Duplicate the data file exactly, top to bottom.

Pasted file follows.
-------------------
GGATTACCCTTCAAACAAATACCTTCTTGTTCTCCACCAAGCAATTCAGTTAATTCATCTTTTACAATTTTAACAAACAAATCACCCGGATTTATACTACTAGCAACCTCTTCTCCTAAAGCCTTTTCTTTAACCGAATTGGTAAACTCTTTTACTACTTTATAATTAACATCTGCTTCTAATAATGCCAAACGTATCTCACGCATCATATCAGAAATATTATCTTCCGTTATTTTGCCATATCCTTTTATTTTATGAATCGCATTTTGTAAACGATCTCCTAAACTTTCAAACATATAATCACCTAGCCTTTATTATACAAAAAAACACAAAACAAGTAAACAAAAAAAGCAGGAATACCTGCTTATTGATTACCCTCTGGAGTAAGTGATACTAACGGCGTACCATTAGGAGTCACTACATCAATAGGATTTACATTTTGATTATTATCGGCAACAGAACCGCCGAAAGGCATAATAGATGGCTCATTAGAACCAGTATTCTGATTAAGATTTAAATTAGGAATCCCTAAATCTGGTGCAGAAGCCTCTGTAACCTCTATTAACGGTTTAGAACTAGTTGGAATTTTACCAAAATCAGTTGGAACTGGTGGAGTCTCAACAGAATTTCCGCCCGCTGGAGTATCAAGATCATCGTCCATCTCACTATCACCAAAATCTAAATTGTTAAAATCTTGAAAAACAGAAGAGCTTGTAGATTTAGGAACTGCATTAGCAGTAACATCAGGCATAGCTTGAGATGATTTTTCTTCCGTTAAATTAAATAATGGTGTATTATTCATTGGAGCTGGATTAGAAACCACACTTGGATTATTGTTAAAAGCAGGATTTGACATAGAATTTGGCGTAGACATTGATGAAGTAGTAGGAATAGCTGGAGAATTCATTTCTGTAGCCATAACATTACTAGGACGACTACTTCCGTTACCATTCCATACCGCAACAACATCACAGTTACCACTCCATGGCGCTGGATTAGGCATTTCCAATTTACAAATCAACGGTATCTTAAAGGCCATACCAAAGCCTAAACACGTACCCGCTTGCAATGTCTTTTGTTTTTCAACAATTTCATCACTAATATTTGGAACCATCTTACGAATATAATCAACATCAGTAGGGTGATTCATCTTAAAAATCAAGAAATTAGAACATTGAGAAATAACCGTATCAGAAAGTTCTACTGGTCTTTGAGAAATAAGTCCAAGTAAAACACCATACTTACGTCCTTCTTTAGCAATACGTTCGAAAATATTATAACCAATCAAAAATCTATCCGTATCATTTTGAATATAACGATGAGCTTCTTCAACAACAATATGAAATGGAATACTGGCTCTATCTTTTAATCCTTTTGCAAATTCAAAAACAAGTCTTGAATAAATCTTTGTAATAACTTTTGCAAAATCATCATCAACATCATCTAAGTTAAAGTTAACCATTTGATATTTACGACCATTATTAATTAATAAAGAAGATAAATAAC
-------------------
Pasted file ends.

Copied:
GGATTACCCTTCAAACAAATACCTTCTTGTTCTCCACCAAGCAATTCAGTTAATTCATCTTTTACAATTTTAACAAACAAATCACCCGGATTTATACTACTAGCAACCTCTTCTCCTAAAGCCTTTTCTTTAACCGAATTGGTAAACTCTTTTACTACTTTATAATTAACATCTGCTTCTAATAATGCCAAACGTATCTCACGCATCATATCAGAAATATTATCTTCCGTTATTTTGCCATATCCTTTTATTTTATGAATCGCATTTTGTAAACGATCTCCTAAACTTTCAAACATATAATCACCTAGCCTTTATTATACAAAAAAACACAAAACAAGTAAACAAAAAAAGCAGGAATACCTGCTTATTGATTACCCTCTGGAGTAAGTGATACTAACGGCGTACCATTAGGAGTCACTACATCAATAGGATTTACATTTTGATTATTATCGGCAACAGAACCGCCGAAAGGCATAATAGATGGCTCATTAGAACCAGTATTCTGATTAAGATTTAAATTAGGAATCCCTAAATCTGGTGCAGAAGCCTCTGTAACCTCTATTAACGGTTTAGAACTAGTTGGAATTTTACCAAAATCAGTTGGAACTGGTGGAGTCTCAACAGAATTTCCGCCCGCTGGAGTATCAAGATCATCGTCCATCTCACTATCACCAAAATCTAAATTGTTAAAATCTTGAAAAACAGAAGAGCTTGTAGATTTAGGAACTGCATTAGCAGTAACATCAGGCATAGCTTGAGATGATTTTTCTTCCGTTAAATTAAATAATGGTGTATTATTCATTGGAGCTGGATTAGAAACCACACTTGGATTATTGTTAAAAGCAGGATTTGACATAGAATTTGGCGTAGACATTGATGAAGTAGTAGGAATAGCTGGAGAATTCATTTCTGTAGCCATAACATTACTAGGACGACTACTTCCGTTACCATTCCATACCGCAACAACATCACAGTTACCACTCCATGGCGCTGGATTAGGCATTTCCAATTTACAAATCAACGGTATCTTAAAGGCCATACCAAAGCCTAAACACGTACCCGCTTGCAATGTCTTTTGTTTTTCAACAATTTCATCACTAATATTTGGAACCATCTTACGAATATAATCAACATCAGTAGGGTGATTCATCTTAAAAATCAAGAAATTAGAACATTGAGAAATAACCGTATCAGAAAGTTCTACTGGTCTTTGAGAAATAAGTCCAAGTAAAACACCATACTTACGTCCTTCTTTAGCAATACGTTCGAAAATATTATAACCAATCAAAAATCTATCCGTATCATTTTGAATATAACGATGAGCTTCTTCAACAACAATATGAAATGGAATACTGGCTCTATCTTTTAATCCTTTTGCAAATTCAAAAACAAGTCTTGAATAAATCTTTGTAATAACTTTTGCAAAATCATCATCAACATCATCTAAGTTAAAGTTAACCATTTGATATTTACGACCATTATTAATTAATAAAGAAGATAAATAAC